I see your point about ASICs raising the caf but wouldn’t that waterput contributions out of reach of all but high-wealth or dedicated miners? Which is basically what has happened to Bitcoin. It is downright uneconomical for anyone but people with free to very cheap electric current and lots of ASICs.
I believe the point of Monero is that power shouldn’t be consolidated to a single few.
Not at all. ASICs don’t increase the gap inbetween the low-hashrate and high-hashrate miners any more so than GPUs. It’s all proportional. If you have x% of the global hashrate, you get x% of the revenues. This is one of the fattest misconception te the mining world. You see journalists claiming that ASICS make mining harsh for smaller miners. But this has absolutely nothing to do with ASICs. It all comes down to electrical costs: the large miners can afford to set up shop ter area with cheap electric current while puny miners have to make do with whatever rates they pay where they live/work. The difference inbetween $0.03/kWh ter Douglas County, WA (where many industrial miners are located) and $0.20-0.30/kWh ter SoCal is enormous. That’s why large miners profit more. This would be exactly the same if the coin wasgoed GPU-mineable.
This once again reduces the playing field to a puny, powerful group of players and essentially no one else can participate. Doesn’t this defeat the purpose of a decentralised currency based on not having ",trusted knots",?
Comparatively, I do have a nice graphics card (which I can use for gaming and stuff), and I can rent from cloud providers at price points I can afford if I desired more access to cards.
(1) Their higher capital cost, limited availability, and limited ",appeal", promotes effective centralization of mining.
(Two) Due to #1 mining prizes go to fewer an fewer arms, promoting inequality and centralization of wealth.
(Trio) ASICs increase the overall wastefulness of PoW currencies since they’re e-waste. Mining ASICs are worthless for any other purpose, while CPU-mineable coins at least promote the production of things that are otherwise useful. If a miner liquidates a bunch of CPUs and GPUs they will see use on the market, while ASICs are junk.
Similarly, locations with the cheapest power force centralization of location, which coerces centralization of state regimes presiding overheen miners.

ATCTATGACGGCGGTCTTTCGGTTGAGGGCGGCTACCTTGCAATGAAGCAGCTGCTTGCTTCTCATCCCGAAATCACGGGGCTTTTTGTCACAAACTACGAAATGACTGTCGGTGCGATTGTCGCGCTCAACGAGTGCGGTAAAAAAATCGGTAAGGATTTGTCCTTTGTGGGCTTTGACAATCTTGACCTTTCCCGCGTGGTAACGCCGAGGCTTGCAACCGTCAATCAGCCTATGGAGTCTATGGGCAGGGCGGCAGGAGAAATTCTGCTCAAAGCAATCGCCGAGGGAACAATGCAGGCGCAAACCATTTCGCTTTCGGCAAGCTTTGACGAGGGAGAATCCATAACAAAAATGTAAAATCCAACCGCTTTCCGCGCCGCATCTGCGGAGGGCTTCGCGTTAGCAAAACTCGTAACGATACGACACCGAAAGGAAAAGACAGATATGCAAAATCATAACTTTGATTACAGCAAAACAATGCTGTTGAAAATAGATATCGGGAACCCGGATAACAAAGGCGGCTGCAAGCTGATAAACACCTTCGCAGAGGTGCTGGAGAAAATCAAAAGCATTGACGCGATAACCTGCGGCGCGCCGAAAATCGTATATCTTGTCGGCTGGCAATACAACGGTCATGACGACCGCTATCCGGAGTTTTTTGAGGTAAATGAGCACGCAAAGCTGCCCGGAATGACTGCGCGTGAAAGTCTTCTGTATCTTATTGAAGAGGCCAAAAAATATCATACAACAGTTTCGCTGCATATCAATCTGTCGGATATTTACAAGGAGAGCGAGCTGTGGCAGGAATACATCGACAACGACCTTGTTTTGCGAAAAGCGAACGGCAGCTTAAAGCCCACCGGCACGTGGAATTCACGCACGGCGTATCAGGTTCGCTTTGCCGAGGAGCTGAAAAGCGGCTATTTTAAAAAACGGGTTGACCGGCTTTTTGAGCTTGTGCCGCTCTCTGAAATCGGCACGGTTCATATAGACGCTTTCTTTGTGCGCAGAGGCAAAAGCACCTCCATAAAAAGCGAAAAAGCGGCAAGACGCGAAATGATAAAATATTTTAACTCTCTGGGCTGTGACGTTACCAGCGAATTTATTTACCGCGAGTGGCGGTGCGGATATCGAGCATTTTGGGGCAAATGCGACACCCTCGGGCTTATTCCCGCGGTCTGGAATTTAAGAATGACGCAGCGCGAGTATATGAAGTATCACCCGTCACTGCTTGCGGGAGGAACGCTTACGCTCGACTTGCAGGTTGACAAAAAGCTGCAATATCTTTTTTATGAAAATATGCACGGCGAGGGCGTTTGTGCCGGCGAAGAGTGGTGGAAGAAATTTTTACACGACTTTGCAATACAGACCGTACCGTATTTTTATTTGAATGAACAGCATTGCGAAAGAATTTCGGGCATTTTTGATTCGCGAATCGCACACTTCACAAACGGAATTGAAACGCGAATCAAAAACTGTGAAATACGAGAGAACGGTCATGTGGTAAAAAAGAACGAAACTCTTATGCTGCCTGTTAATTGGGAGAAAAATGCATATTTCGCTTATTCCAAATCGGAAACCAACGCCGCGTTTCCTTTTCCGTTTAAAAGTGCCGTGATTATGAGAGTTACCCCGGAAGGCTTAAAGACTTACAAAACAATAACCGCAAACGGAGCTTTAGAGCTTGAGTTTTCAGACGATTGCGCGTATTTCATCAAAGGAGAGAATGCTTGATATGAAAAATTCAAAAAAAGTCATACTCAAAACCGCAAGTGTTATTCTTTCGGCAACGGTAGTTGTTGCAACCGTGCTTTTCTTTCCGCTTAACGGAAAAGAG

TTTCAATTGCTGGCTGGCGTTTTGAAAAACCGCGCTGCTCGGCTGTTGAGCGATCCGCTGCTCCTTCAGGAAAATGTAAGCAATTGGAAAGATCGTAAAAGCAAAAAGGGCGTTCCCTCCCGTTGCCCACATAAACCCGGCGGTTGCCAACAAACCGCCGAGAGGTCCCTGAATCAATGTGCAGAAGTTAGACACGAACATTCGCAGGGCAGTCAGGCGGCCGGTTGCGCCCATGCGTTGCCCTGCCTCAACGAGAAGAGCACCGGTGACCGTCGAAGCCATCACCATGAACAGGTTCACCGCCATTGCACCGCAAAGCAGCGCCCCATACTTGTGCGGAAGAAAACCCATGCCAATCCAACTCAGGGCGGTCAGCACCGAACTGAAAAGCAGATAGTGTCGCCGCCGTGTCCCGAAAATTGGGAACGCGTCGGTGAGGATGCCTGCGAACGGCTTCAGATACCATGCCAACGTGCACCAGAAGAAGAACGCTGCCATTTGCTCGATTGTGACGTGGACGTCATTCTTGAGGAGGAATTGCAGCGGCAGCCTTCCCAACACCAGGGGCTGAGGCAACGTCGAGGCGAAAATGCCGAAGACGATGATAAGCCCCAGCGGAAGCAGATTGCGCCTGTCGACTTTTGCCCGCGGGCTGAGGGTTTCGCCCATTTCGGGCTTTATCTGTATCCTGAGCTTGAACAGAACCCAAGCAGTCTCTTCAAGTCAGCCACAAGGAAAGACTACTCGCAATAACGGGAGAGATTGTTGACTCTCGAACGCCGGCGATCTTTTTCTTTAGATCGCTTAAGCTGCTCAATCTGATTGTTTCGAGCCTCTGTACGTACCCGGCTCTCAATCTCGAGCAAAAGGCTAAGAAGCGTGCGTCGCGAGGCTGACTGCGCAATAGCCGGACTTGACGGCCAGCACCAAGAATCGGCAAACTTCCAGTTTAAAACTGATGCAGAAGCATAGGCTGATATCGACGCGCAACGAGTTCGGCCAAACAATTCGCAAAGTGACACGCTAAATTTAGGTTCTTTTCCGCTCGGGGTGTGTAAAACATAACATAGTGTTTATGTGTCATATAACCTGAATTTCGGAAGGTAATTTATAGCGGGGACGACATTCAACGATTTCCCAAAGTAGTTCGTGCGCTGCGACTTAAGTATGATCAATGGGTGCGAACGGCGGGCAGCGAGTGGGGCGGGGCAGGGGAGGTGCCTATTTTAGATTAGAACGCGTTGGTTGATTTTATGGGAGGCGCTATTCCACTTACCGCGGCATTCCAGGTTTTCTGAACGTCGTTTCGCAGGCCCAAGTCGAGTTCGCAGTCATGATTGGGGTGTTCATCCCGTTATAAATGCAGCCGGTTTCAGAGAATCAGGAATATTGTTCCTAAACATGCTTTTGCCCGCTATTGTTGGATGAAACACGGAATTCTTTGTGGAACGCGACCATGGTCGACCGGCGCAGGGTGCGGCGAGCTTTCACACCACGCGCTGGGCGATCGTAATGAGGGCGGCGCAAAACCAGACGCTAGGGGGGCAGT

Monero doesn’t suffer from thesis centralizing compels spil applying generalized computing power can be done with spare cycles and is still profitable at the margin. Te other words, you might not buy a rekentuig to mine Monero, but if you have one, it might make sense to use your spare cycles for mining. This gets you a widely distributed polyculture, which is the best kleintje of decentralization.
I don’t think so. Competitors will always attempt to catch up given how profitable it is to sell mining equipments. Wij certainly have bot going through a phase overheen the last Two years where Bitmain has bot vooraanstaande, but today wij have Trio manufacturers who have miners just spil efficient spil the Bitmain S9 (0.Ten J/GH):
• Canaan who just released the Avalon 821 (0.11 J/GH)
• Halong is promising a miner just spil efficient te ",Two months",
Here ter the US, it’s very common to have a vuurlijn doorheen which is never locked.
You care about having a safe vooraanzicht wegens to the extent that you anticipate future attacks. If you don’t, then you don’t.
More specifically, the fact that a trivial attack didn’t toebijten yet is not always an argument against the need to anticipate that attack.
Just like mining pool wasgoed not an expected event, humans will always figure out a hack to make more money where there’s money. Especially when there is no legal implication for doing so.
Thesis monero developers think they’re doing good for their network, but all this is doing is weaken their network based on the limited skill they have about what’s possible presently. I would even go further to say this is arrogance.
There are many ways to compromise a network, and the best way to protect against this is to strengthening it, instead of making foolish decisions based on some conspiracy theory that nobody has everzwijn actually seen played out.
For example if someone figures out a way to bring together the coinhive JS mining library and a clever web exploit scheme to create a global ultimate monero mining worm, it could compromise the entire network and they will have no choice but to hard fork. The only way to protect against this sort of attack is to strengthen the network. And only then you deserve to worry about centralization.
I know this ",miner centralization", is a controversial topic, but what I know for sure is that people are making decisions to permanently switch protocols that are already working, ter order to ",fix", some hypothetical situation that may or may not toebijten.
If humans were so good at prediction, wij would not have good depressions. The best way to overeenkomst with thesis issues is to solve them when they actually toebijten. I think this is the best for all cryptocurrencies because IF some sort of centralization actually does end up happening, people can fork and take a phat chunk of network with them always.
The people who think wij can’t recover from thesis hypothetical centralization are making some assumptions that are more likely to be false than true.